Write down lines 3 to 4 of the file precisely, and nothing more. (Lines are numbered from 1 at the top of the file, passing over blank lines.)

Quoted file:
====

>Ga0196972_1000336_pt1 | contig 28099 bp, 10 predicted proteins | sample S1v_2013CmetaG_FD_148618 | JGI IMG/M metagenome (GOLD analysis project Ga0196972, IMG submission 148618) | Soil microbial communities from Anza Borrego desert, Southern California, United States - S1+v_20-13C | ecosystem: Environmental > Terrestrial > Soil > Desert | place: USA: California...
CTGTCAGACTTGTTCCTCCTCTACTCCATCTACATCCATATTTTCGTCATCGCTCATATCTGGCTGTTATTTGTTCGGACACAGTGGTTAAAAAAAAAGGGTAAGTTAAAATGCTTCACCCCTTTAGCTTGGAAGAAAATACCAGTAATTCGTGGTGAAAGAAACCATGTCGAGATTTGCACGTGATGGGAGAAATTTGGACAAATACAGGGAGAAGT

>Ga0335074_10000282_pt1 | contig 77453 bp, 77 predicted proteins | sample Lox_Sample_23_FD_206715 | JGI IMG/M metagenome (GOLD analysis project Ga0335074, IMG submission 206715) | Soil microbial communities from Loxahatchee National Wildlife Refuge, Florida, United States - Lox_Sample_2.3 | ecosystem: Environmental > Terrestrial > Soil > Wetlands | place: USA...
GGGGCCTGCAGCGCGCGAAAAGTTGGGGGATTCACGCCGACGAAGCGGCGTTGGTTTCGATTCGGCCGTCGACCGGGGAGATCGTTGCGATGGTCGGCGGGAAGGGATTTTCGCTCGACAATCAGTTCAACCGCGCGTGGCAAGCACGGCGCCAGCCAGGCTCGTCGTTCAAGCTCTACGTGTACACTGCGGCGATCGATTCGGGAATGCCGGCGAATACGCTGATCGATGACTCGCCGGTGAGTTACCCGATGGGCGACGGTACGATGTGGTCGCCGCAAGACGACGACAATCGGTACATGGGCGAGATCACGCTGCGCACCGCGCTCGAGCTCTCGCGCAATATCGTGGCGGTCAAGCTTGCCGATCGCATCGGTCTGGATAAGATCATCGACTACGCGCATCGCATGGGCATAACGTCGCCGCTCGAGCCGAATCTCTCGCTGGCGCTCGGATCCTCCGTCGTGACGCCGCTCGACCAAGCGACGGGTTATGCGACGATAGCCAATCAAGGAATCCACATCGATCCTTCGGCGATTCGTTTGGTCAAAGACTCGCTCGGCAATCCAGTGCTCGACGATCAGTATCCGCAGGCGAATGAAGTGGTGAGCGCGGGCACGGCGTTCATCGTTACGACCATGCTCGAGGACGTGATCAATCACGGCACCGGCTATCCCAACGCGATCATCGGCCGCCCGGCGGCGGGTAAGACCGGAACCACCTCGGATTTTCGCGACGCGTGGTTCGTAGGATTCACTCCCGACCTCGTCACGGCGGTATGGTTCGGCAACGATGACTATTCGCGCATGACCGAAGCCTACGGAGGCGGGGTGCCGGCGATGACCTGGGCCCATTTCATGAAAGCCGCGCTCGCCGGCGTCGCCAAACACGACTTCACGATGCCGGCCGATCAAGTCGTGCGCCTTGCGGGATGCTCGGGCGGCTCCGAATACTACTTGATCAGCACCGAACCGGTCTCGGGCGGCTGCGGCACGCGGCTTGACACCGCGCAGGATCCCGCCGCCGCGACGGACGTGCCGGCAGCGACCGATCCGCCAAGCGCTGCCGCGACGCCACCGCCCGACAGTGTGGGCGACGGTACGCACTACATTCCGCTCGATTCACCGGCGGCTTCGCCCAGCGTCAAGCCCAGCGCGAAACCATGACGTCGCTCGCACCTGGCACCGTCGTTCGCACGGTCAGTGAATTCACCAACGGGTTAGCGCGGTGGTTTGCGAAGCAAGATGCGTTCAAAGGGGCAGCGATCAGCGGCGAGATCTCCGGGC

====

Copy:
>Ga0335074_10000282_pt1 | contig 77453 bp, 77 predicted proteins | sample Lox_Sample_23_FD_206715 | JGI IMG/M metagenome (GOLD analysis project Ga0335074, IMG submission 206715) | Soil microbial communities from Loxahatchee National Wildlife Refuge, Florida, United States - Lox_Sample_2.3 | ecosystem: Environmental > Terrestrial > Soil > Wetlands | place: USA...
GGGGCCTGCAGCGCGCGAAAAGTTGGGGGATTCACGCCGACGAAGCGGCGTTGGTTTCGATTCGGCCGTCGACCGGGGAGATCGTTGCGATGGTCGGCGGGAAGGGATTTTCGCTCGACAATCAGTTCAACCGCGCGTGGCAAGCACGGCGCCAGCCAGGCTCGTCGTTCAAGCTCTACGTGTACACTGCGGCGATCGATTCGGGAATGCCGGCGAATACGCTGATCGATGACTCGCCGGTGAGTTACCCGATGGGCGACGGTACGATGTGGTCGCCGCAAGACGACGACAATCGGTACATGGGCGAGATCACGCTGCGCACCGCGCTCGAGCTCTCGCGCAATATCGTGGCGGTCAAGCTTGCCGATCGCATCGGTCTGGATAAGATCATCGACTACGCGCATCGCATGGGCATAACGTCGCCGCTCGAGCCGAATCTCTCGCTGGCGCTCGGATCCTCCGTCGTGACGCCGCTCGACCAAGCGACGGGTTATGCGACGATAGCCAATCAAGGAATCCACATCGATCCTTCGGCGATTCGTTTGGTCAAAGACTCGCTCGGCAATCCAGTGCTCGACGATCAGTATCCGCAGGCGAATGAAGTGGTGAGCGCGGGCACGGCGTTCATCGTTACGACCATGCTCGAGGACGTGATCAATCACGGCACCGGCTATCCCAACGCGATCATCGGCCGCCCGGCGGCGGGTAAGACCGGAACCACCTCGGATTTTCGCGACGCGTGGTTCGTAGGATTCACTCCCGACCTCGTCACGGCGGTATGGTTCGGCAACGATGACTATTCGCGCATGACCGAAGCCTACGGAGGCGGGGTGCCGGCGATGACCTGGGCCCATTTCATGAAAGCCGCGCTCGCCGGCGTCGCCAAACACGACTTCACGATGCCGGCCGATCAAGTCGTGCGCCTTGCGGGATGCTCGGGCGGCTCCGAATACTACTTGATCAGCACCGAACCGGTCTCGGGCGGCTGCGGCACGCGGCTTGACACCGCGCAGGATCCCGCCGCCGCGACGGACGTGCCGGCAGCGACCGATCCGCCAAGCGCTGCCGCGACGCCACCGCCCGACAGTGTGGGCGACGGTACGCACTACATTCCGCTCGATTCACCGGCGGCTTCGCCCAGCGTCAAGCCCAGCGCGAAACCATGACGTCGCTCGCACCTGGCACCGTCGTTCGCACGGTCAGTGAATTCACCAACGGGTTAGCGCGGTGGTTTGCGAAGCAAGATGCGTTCAAAGGGGCAGCGATCAGCGGCGAGATCTCCGGGC